Five Ancient Greek Views of the Good Life
in Relation to Justice

1. The good life (eudaimonia) is identical to the just life (Socrates, in Crito).
Plato and the Stoics will essentially agree with this point. The "just life" refers to the life of a person that possesses, and to conduct that expresses, virtue or good character in relation to others. One who lives justly in this sense will also live courageously, moderately, and wisely.
2. Justice is a necessary part of the good life but not sufficient for the good life (Aristotle).
Aristotle will agree that living justly is the most important part of living well, or happily. But he believes that besides being a good person and having an opportunity to exercise that goodness, other factors--not so much under an individual's control--are important to living well.

These factors include--

  • having friends, including children
  • avoiding poverty and severe or long-lasting illness
  • being allowed to live out a full life
  • having a opportunity to participate in public life in a more or less good polis
  • 3. Justice and the good life are mutually exclusive. (Thrasymachus in Plato's Republic)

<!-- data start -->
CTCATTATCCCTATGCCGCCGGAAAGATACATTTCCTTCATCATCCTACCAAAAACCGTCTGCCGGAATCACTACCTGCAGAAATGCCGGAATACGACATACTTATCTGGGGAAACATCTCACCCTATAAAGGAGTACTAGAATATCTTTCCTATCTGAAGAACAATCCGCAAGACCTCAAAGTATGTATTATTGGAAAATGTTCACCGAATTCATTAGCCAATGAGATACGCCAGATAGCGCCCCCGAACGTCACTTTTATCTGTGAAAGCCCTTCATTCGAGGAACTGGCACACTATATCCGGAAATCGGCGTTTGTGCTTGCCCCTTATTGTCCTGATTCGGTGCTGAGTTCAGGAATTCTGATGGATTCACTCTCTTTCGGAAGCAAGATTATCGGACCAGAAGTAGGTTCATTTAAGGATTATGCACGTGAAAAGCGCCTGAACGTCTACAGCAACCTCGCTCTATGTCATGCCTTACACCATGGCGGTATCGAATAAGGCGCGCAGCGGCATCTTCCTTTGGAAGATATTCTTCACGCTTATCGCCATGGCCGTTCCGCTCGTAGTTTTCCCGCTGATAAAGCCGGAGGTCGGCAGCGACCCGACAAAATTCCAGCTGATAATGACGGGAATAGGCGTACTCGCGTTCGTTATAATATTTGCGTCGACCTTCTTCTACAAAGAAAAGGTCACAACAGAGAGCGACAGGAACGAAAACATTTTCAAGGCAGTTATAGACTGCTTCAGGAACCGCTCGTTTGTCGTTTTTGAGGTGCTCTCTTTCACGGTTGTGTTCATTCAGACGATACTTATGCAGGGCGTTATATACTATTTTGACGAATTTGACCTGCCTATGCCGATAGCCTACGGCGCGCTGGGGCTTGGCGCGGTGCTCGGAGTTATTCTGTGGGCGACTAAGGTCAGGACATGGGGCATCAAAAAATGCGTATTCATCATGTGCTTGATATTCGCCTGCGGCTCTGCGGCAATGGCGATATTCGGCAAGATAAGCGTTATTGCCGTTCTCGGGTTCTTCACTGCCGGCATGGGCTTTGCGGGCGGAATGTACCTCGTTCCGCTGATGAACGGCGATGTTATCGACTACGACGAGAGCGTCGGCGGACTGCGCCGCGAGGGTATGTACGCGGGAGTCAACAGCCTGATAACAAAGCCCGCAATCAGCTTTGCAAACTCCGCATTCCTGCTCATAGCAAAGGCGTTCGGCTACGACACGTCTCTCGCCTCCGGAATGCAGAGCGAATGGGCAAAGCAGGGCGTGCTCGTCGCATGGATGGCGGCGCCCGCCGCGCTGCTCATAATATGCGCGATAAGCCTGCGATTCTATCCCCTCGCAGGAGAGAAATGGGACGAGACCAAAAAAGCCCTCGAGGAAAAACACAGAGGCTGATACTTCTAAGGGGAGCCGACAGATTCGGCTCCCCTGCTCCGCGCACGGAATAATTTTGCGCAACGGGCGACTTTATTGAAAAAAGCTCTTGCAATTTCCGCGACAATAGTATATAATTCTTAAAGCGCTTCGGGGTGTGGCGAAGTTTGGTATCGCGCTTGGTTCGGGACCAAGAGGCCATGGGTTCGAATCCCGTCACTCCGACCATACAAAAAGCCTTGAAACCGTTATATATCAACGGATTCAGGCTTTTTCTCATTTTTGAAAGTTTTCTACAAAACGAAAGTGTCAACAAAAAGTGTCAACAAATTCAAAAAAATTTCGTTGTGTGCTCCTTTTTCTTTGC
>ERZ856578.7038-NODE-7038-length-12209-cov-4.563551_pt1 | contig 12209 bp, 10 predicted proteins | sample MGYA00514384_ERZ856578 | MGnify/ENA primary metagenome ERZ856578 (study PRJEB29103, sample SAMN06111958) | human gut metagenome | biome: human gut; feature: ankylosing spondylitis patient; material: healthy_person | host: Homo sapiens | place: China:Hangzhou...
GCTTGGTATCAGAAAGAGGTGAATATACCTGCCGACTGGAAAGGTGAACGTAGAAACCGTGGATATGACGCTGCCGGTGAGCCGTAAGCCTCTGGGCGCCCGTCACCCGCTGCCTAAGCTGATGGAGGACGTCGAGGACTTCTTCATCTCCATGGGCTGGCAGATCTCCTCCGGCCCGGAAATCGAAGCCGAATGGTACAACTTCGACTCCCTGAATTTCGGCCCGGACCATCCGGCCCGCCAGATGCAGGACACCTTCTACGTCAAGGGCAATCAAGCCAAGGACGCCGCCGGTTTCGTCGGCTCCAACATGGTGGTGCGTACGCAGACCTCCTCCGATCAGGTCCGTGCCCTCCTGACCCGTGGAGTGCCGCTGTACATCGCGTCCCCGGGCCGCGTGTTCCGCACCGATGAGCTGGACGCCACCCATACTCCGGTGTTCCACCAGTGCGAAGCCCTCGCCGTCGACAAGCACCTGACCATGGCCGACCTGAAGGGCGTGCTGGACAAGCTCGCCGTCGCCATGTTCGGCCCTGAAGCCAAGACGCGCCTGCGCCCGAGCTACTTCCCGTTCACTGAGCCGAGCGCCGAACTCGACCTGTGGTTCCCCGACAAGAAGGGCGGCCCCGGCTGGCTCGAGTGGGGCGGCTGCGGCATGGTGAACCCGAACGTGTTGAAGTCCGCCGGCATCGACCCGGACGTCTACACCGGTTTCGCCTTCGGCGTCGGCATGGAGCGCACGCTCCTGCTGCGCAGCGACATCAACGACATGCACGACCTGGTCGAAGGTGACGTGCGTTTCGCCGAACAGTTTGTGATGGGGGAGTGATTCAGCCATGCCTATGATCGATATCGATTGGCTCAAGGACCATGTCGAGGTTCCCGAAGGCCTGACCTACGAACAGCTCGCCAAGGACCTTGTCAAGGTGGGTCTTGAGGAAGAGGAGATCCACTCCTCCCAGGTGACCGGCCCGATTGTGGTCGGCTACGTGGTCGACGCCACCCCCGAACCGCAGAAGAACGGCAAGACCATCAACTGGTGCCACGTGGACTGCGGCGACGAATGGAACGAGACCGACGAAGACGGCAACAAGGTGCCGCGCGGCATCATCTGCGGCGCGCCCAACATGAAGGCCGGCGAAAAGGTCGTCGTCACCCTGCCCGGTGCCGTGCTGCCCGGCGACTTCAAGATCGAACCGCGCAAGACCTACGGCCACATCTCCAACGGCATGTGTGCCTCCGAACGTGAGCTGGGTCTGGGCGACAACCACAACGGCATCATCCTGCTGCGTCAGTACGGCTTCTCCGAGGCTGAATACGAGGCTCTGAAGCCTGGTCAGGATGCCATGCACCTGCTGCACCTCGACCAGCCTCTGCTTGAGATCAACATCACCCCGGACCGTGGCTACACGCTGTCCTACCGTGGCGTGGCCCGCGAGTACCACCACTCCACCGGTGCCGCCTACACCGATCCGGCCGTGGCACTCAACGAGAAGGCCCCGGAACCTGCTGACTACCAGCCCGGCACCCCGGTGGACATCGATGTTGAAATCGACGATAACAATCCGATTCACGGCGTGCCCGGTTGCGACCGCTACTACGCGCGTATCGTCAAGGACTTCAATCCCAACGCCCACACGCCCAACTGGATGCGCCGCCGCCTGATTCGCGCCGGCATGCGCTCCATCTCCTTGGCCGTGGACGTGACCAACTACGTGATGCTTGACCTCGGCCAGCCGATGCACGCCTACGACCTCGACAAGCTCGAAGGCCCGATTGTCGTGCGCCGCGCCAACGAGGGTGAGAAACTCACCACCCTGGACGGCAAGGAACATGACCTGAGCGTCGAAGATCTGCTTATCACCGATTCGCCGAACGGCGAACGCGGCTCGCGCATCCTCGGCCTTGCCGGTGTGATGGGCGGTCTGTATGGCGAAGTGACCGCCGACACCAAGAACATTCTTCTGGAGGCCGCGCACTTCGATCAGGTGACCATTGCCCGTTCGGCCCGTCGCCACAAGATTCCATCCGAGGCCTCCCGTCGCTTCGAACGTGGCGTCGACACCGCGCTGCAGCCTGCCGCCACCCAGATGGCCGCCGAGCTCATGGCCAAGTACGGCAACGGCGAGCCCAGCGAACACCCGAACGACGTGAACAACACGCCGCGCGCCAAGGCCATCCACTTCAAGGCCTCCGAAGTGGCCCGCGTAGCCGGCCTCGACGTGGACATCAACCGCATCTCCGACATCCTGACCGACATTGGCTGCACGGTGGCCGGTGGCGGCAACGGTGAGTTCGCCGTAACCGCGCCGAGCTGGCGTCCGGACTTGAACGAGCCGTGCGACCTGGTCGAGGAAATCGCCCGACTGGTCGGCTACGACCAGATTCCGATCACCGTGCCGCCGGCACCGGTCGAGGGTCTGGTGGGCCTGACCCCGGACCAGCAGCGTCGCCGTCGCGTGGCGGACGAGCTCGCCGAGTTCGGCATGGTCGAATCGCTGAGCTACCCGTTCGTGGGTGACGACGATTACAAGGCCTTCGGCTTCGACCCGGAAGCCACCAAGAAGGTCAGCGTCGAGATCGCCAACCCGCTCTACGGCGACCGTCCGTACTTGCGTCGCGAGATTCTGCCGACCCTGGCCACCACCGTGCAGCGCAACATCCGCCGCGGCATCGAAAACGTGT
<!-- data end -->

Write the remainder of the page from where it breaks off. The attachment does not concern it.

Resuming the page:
Justice is the "virtue" of victims. The good life (happiness) involves being able to do injustice and get away with it.
    4. Acting justly is a necessary instrument of the good life; we are just so that we will not suffer from injustices or injuries from others. (Glaucon's initial position in Plato's Republic)
    Injury is conceived primarily in terms of physical harm or loss of possessions.
    5. The habit of acting justly is necessary for the the good life, understood as the highest kind of (mental) pleasure, freedom from fear and distress (Epicurus, an enlightened hedonist).
    Evil is conceived primarily in terms of mental pain, e.g., fear and distress.

    J. Garrett
    September 23, 2002